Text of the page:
According to legend, ruby-red glass was discovered when a noble tossed a gold coin into a batch of molten glass. In reality, it probably happened when glassworkers unintentionally contaminated batches with traces of gold residue or gold nanoparticles that were components of silver additives.
The earliest known ruby glass vessels date from the late Roman Empire and rival the beauty of intricately carved gems. Yet their appeal – along with the secret of their creation – faded within a century.
More than a millennium passed before the quest for ruby glass was taken up anew. Antonio Neri, a 16th-century Florentine glassmaker, experimented with magnesium oxide and copper, a red pigment used for cathedral windows. Further investigation revealed that when clear molten glass is imbued with gold salts (known as chlorides) and re-heated, it assumes a range of jewel-like pink-to-red hues. Better still, the amount of gold needed for even the darkest, deepest red is infinitestimal.
The first European to produce large, evenly-colored, deep red vessels was Johann Kunckel, a 17th-century glassmaker, chemist, and “alchymist,” which is an archaic spelling for “alchemist.” Alchymists had long sought the fabled Philosopher’s Stone, a transparent, glossy red substance deemed essential for transmuting base metals into gold. For hunters of the Philosopher’s Stone, discovering how to create gold ruby glass was not only highly significant, it was wondrous.
Gold ruby glass masterpieces created under Brandenburg patronage feature an extensive amount of cut decoration, such as arches and pointed leaves carved into the glass or features that stand out, dramatically, in relief. The Corning Glass website states, “Seldom has cut decoration been so organically modeled, seemingly floating on the surface.” By the early 1700s, nearly every central European sovereign owned several costly, finely crafted ruby glass goblets, footed beakers, and tankards.
Around the same time, glassworkers in southern Germany were creating simpler, less masterly red-raspberry-hued vessels in forms such as bottles, boxes, and bowls. Many were assembled from gilded-metal mounts and glass components, and some served a dual purpose. For example, certain plates and saucers, when flipped, resembled covers. Beakers were made that looked like bowls, and knobs often formed finials or sections of glassware stems. While the provenance of Southern German ruby glass remains elusive, their uniform appearance suggests a single source.
Interest in gold ruby glassware waned by the early 1800s. However, decades later, Friedrich Egermann, a Bohemian glass decorator, discovered that copper additives would stain glass surfaces a deep red. Sales of ruby glass made with copper soared. Because these pieces were inexpensive enough for mass production but had the appearance of gold ruby glass, they eventually dominated the European market.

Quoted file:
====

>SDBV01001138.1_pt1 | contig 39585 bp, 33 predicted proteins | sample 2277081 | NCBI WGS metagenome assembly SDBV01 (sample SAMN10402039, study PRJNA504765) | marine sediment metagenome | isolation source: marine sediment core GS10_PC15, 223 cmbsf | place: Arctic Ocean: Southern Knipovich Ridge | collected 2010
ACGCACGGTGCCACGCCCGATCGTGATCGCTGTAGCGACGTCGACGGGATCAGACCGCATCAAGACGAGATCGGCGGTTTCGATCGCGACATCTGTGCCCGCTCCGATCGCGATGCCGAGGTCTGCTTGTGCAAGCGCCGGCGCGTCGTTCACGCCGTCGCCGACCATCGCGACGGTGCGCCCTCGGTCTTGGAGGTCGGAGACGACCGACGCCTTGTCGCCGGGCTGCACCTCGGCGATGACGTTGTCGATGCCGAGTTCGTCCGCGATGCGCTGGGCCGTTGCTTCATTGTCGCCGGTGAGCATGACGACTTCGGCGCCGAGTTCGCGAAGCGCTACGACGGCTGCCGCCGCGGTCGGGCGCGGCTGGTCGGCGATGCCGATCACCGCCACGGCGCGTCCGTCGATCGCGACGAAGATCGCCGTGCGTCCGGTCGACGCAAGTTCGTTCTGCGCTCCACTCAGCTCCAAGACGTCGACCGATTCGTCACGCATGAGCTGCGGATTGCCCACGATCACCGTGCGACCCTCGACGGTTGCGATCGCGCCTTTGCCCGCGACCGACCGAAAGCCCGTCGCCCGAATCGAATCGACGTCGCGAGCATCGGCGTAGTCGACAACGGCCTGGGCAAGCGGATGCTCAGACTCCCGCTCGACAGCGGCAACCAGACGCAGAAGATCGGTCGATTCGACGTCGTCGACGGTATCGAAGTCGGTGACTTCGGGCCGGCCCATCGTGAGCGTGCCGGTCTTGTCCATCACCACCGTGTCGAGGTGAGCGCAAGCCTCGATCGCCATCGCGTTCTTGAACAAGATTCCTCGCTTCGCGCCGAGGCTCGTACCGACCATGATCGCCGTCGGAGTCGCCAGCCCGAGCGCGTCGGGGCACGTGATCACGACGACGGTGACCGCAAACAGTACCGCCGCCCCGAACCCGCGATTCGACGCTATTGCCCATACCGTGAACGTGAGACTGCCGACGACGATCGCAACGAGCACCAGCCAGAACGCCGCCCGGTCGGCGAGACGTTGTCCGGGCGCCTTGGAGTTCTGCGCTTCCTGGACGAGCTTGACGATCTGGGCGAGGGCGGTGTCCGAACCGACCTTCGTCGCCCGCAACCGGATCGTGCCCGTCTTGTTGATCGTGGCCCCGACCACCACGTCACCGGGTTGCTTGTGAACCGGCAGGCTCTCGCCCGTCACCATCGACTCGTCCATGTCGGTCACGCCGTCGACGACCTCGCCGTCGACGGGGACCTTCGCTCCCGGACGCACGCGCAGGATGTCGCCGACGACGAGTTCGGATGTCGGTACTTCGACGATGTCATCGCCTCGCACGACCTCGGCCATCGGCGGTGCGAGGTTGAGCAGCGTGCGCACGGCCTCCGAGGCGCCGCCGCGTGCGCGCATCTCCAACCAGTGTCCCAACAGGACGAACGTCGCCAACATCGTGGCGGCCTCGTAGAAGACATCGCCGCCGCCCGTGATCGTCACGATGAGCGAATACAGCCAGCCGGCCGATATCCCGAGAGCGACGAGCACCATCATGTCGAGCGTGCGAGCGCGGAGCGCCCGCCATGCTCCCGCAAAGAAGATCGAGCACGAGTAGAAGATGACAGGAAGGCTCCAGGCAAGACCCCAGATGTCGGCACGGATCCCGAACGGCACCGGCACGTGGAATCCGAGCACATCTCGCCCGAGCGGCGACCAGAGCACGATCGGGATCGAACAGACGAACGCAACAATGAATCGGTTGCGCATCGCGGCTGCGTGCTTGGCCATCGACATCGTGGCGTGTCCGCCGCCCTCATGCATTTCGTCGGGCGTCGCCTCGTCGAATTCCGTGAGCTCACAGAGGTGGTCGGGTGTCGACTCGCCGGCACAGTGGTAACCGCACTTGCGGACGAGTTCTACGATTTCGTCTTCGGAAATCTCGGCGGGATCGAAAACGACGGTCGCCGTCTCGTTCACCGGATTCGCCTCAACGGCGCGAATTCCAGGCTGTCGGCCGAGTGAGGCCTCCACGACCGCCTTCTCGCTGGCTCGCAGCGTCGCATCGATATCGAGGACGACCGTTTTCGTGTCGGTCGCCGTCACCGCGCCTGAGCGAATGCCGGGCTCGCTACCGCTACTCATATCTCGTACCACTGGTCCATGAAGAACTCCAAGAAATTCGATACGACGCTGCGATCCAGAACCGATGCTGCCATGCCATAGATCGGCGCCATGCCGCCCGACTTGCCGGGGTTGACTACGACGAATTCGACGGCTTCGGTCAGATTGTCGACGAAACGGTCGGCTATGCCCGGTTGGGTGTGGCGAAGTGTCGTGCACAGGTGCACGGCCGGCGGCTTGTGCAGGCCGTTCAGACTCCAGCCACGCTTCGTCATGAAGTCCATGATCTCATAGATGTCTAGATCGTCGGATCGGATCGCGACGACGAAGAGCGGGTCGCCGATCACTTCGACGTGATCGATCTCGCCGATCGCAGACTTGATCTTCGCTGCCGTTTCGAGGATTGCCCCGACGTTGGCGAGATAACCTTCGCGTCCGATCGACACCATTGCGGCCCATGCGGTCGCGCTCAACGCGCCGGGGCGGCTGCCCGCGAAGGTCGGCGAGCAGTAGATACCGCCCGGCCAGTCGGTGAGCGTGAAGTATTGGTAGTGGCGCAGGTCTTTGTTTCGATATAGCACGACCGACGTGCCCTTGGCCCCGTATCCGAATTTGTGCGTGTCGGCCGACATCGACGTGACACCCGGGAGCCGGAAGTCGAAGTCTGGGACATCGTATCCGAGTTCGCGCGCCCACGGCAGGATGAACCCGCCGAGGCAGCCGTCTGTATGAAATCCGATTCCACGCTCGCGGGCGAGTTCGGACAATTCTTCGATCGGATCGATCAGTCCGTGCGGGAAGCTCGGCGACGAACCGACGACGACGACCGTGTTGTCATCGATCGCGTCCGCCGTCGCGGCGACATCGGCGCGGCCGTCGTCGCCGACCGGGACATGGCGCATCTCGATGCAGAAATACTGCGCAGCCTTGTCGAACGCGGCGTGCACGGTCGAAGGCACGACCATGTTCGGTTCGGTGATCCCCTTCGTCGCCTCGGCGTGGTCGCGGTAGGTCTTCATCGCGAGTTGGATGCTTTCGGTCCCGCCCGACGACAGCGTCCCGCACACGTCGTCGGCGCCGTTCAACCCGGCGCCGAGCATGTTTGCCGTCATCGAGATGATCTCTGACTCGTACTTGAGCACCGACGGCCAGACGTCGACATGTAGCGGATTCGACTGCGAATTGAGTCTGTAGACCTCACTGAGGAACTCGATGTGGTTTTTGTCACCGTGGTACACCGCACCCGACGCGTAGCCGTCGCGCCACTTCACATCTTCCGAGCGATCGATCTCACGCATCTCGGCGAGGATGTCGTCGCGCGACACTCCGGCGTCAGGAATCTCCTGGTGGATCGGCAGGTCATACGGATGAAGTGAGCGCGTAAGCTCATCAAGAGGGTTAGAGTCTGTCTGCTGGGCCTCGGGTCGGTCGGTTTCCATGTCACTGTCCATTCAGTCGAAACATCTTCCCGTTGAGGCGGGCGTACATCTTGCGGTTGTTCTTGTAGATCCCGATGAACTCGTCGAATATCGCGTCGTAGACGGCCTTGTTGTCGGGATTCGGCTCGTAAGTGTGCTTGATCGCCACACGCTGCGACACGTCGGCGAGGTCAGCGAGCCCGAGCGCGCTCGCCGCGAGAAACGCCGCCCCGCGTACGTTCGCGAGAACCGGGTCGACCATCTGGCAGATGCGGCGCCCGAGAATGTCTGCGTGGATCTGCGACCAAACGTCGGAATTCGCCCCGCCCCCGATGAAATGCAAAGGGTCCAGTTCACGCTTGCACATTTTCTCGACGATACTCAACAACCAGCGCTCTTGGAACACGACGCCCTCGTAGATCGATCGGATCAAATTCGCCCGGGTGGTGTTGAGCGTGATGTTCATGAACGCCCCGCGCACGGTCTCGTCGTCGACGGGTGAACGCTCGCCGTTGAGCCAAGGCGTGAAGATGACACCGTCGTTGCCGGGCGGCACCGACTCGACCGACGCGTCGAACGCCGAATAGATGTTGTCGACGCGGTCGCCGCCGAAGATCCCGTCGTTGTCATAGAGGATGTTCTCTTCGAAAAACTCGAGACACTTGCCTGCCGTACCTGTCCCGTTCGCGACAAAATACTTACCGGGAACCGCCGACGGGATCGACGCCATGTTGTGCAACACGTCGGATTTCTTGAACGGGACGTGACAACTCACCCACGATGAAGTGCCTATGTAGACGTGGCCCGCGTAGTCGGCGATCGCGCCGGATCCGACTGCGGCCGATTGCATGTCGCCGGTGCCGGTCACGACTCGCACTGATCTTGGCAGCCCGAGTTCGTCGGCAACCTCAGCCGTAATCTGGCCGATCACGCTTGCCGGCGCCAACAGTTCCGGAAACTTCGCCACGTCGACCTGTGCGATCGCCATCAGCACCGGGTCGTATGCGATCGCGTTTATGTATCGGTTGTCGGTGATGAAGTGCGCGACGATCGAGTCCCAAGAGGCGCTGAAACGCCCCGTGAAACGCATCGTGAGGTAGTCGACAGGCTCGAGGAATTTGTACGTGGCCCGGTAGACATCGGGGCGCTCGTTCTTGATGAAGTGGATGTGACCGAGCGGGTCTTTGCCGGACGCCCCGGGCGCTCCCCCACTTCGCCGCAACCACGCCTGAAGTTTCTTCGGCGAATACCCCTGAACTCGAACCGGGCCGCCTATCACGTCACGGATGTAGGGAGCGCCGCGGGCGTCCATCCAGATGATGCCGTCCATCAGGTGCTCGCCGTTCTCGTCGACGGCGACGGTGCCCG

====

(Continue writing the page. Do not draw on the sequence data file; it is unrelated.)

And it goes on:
This variety of ruby glass was most fashionable during the Victorian era. After wine-colored wine glasses, decanters, and chandeliers studded with tiny ruby glass drops were featured at London’s 1851 Crystal Palace Exhibition, scores of prosperous homeowners graced their parlors with ruby glass candy bowls, vases and table lamps. Collectors sought ruby glass ground jugs, hinged boxes and tea warmers featuring stylized white enamel paintings of children at play. Others focused on delicate gold-painted ruby glass jars, cologne bottles and vanity sets.
By the mid-1800s, ruby glass was becoming popular across America, where it was known as cranberry glass. Through 1915, the Dorflinger Glass Company, based in Brooklyn, New York, created popular pattern-cut dinner bells, punch cups, cigar jars and whiskey jugs. The Indiana Glass Company produced ruby-stained and cranberry-to-clear crystal pitchers, tumblers, sherbets, goblets, serving ware and glassware. Soon after, the Fenton Art Glass Company of West Virginia introduced eye-pleasing red wine coolers, decanters and candy dishes, as well as opulent opalescent bowls, compotes, table lamps and epergnes (centerpieces). Steuben Glass, located in Corning, New York, produced fanciful ruby glass ewers, “candy-caned” vanity jars, majestic vases, lamps and more.
Twenty-first century artisans rely on selenium and rare earth elements rather than gold for making ruby glass. But their beguiling hues, ranging from pale pink to blazing red, continue to fire the imagination.